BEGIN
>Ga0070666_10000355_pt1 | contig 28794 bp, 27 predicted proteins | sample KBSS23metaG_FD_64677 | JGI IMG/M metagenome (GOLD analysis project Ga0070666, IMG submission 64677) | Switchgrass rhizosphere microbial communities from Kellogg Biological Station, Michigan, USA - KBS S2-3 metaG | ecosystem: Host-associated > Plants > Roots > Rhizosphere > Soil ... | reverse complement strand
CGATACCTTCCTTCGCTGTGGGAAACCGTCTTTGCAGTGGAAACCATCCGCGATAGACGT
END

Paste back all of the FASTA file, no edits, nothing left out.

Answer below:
>Ga0070666_10000355_pt1 | contig 28794 bp, 27 predicted proteins | sample KBSS23metaG_FD_64677 | JGI IMG/M metagenome (GOLD analysis project Ga0070666, IMG submission 64677) | Switchgrass rhizosphere microbial communities from Kellogg Biological Station, Michigan, USA - KBS S2-3 metaG | ecosystem: Host-associated > Plants > Roots > Rhizosphere > Soil ... | reverse complement strand
CGATACCTTCCTTCGCTGTGGGAAACCGTCTTTGCAGTGGAAACCATCCGCGATAGACGT